A once major force in Sephardic/Mizrahi politics, Shas, has split following the death of their spiritual leader, Rabbi Ovadia Yosef.  Led by the once wonder of Israeli politics in the 1990s, Aryeh Deri, its leader returned to politics in 2013, after serving a jail sentence for corruption and more than a decade break from politics. His main party competitor, Eli Yishai deserted the party, and made a very unconventional link with the radical right-wing Baruch Marzel, a close associate of the assassinated Rabbi Meir Kahane.

In line comes the United Torah Judaism party, a Haredi list composed of Degel HaTorah and Agudat Israel, which is expected to get seven seats. The religious parties in the past have taken part in both right and left governments, often joining governments in return for funneling funds to their institutions. However, due to the growing demand among some secular politicians that the Haredi serve in the Israeli army, their presence in governments is no longer a foregone conclusion, much to the dismay of the Likud and the Labor parties who are in need of their support.

Last in line, is the far-left Zionist Meretz party, expected to get 5-6 seats. A party that teeter-totters between 3-6 seats (upon its first election in 1992 it received the most ever, at 12 seats). Its contribution to human rights, promoting LGBT issues, and its pro-peace agenda cannot be underestimated. However, it has never been able to turn into an alternative to the Labor, and has not been able to attract a large Arab backing, remaining mostly confined to upper class leftists of Northern Tel Aviv neighborhoods, despite many attempts to diversify. 

Instability to Continue

What comes out of this short guide is the fact that Israel is a country made up of multiple sectors, divided along ethnic, religious and ideological lines, which leaves the winner of the Israeli election scrambling for the 60 seats needed to form a government. In other words, despite raising the threshold, the next government, either led by Herzog or Netanyahu, will be yet another hodgepodge of parties coming together to form a government. Not only is it plagued by the above divisions, but also it is a clash of egos and personalities.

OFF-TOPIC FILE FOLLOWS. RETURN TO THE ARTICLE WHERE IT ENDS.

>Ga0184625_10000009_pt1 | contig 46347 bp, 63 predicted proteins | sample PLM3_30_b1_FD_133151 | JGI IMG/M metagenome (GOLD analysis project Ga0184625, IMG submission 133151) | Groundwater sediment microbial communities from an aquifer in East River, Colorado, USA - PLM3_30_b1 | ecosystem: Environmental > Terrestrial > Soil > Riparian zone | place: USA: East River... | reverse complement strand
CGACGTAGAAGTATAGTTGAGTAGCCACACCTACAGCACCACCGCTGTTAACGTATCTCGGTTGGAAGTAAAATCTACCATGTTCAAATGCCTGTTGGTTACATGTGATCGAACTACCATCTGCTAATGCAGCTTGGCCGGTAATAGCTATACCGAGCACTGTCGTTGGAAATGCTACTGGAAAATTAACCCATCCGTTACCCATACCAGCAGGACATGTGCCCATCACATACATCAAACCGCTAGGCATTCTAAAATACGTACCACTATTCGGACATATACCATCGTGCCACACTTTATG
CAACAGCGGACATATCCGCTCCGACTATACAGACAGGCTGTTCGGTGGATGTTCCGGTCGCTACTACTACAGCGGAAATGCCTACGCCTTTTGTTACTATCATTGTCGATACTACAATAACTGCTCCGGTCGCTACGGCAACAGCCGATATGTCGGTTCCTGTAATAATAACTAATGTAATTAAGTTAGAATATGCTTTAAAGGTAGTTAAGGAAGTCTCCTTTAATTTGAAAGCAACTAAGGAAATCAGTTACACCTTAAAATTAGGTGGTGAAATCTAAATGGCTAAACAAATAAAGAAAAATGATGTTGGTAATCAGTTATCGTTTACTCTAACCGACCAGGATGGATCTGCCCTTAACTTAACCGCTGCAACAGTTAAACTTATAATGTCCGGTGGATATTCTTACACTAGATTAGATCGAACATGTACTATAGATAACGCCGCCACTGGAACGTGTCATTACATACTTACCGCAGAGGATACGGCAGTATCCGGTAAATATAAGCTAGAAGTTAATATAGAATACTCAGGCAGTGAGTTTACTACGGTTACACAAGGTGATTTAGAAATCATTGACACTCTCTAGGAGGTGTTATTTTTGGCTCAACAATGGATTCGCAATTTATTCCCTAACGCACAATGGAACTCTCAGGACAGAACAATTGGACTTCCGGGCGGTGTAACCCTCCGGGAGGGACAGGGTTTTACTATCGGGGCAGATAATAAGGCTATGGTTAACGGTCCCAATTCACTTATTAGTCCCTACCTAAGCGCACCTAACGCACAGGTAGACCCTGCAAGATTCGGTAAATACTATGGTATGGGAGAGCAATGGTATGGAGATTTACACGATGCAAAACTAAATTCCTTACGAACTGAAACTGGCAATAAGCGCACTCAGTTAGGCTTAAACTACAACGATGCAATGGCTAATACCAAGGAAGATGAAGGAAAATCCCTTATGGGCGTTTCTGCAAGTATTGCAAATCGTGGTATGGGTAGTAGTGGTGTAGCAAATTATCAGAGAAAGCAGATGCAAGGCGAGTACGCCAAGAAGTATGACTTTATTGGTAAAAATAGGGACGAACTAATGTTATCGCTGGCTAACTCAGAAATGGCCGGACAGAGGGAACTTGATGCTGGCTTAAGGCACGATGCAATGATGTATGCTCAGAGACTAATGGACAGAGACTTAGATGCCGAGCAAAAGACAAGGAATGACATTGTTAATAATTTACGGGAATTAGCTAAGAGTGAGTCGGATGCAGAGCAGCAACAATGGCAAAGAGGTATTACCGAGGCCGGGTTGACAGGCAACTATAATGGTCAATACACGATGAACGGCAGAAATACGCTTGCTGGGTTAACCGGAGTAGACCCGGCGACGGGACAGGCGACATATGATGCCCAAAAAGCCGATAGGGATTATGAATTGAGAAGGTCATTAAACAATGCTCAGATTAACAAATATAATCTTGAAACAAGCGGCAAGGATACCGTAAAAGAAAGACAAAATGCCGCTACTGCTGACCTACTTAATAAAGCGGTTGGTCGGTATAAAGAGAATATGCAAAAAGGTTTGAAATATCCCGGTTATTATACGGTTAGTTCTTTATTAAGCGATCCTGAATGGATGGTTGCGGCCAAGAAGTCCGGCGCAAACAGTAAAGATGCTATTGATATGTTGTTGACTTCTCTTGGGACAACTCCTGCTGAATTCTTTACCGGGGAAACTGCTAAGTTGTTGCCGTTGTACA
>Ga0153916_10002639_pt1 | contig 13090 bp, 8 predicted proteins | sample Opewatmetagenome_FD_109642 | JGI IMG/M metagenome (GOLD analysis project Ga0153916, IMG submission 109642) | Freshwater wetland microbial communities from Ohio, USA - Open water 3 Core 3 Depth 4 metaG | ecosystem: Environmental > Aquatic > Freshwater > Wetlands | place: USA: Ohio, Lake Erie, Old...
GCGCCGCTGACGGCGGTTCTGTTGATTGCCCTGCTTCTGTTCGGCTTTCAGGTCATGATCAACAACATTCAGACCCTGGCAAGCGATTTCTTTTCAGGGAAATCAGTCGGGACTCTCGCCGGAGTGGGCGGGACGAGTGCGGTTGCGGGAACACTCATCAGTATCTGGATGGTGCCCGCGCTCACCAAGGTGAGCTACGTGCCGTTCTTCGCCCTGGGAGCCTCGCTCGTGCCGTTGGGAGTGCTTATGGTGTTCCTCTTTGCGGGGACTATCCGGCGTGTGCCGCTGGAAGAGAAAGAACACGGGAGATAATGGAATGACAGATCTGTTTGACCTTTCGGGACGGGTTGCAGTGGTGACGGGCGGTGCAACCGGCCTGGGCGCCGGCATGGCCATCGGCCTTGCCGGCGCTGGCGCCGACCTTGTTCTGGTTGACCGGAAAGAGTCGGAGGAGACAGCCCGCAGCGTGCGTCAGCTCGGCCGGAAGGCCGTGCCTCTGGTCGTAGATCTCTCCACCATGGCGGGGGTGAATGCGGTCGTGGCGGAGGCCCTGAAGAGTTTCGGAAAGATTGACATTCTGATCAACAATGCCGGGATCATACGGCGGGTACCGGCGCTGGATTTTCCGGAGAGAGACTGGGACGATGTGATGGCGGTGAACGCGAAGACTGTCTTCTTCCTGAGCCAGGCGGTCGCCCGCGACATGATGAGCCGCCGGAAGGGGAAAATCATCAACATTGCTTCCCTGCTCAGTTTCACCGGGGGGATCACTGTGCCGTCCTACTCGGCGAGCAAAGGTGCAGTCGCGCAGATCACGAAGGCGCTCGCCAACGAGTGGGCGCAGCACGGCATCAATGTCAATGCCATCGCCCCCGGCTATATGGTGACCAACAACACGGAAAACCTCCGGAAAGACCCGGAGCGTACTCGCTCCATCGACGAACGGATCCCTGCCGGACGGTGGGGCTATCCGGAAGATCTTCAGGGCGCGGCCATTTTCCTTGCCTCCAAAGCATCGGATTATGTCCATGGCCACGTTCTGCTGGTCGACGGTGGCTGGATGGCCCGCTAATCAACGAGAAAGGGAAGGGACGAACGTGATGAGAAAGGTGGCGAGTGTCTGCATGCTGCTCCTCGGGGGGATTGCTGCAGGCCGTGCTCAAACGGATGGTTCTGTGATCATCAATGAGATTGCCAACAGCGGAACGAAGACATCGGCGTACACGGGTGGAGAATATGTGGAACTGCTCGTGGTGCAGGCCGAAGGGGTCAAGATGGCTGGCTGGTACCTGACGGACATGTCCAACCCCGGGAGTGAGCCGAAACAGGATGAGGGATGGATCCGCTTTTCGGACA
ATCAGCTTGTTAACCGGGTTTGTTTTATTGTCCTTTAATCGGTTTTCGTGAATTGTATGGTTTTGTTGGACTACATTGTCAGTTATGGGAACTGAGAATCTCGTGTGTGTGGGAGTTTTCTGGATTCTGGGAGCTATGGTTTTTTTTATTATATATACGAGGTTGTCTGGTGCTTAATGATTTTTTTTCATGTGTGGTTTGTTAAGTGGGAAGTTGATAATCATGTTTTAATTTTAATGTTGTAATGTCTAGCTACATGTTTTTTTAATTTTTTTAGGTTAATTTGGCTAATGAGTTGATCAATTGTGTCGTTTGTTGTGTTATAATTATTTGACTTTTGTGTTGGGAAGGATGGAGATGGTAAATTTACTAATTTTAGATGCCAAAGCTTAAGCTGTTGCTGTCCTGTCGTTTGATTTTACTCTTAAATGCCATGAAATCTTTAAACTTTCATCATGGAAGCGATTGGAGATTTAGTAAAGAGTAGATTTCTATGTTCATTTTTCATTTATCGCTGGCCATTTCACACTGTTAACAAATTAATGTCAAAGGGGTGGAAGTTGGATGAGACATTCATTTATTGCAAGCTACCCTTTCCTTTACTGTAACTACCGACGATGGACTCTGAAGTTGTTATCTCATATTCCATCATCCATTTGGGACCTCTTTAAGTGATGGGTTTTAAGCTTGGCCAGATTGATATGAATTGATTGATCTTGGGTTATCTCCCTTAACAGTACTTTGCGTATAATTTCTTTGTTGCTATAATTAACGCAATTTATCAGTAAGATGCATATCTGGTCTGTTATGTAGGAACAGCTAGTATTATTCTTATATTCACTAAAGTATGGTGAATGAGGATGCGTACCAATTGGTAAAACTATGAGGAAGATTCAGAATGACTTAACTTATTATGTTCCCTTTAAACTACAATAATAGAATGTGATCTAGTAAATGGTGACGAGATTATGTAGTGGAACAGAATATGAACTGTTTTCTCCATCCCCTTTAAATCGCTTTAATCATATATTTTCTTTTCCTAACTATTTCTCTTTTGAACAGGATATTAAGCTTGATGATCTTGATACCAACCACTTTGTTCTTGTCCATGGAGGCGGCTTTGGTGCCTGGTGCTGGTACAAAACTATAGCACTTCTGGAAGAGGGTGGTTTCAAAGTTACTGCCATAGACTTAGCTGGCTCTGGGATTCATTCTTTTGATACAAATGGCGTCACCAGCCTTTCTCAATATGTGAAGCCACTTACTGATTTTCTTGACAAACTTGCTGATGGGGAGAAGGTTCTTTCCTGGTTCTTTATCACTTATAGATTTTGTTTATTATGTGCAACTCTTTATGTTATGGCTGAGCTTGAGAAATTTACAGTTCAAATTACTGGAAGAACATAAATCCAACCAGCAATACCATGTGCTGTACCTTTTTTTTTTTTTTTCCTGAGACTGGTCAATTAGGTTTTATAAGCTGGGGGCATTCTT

Within this mess, it is no wonder that often the Israeli voters wishes are often shortchanged. While Netanyahu’s recent controversial speech in the US Congress, or the (lack of a) peace process, is what hits the headlines around the world, for many Israelis it is the social issues that lead them to vote for one party or the other. Let us remember that Israel wins the prize of being the poorest country in the developed world. And, while more and more Israelis have a hard time feeding their families, its middle class, often cannot even make ends meet with apartment prices sky-high; all the while, its rich get richer. 

As for the peace process, since 2009 Netanyahu has made zero progress on reaching a peace agreement with the Palestinians and time is not on Israel's side. Once the words such as "apartheid" were rare in the Israeli discourse, however, more and more people are starting to describe the continued occupation of the West Bank (and the blockade on Gaza) as exactly that.  Furthermore, the Palestinians citizens of Israel, who make up almost 20% of the population, are witness to a growing amount of racism directed at them. In short, without a viable peace process, it seems matters will just get worse.   

Indeed, the time for change is here. Unfortunately, however, it does not seem these elections will produce much of anything. Let us hope I am wrong. 

On Tuesday, March 17, I will arrive to Israel to cast my vote. Stay tuned for a post-election update......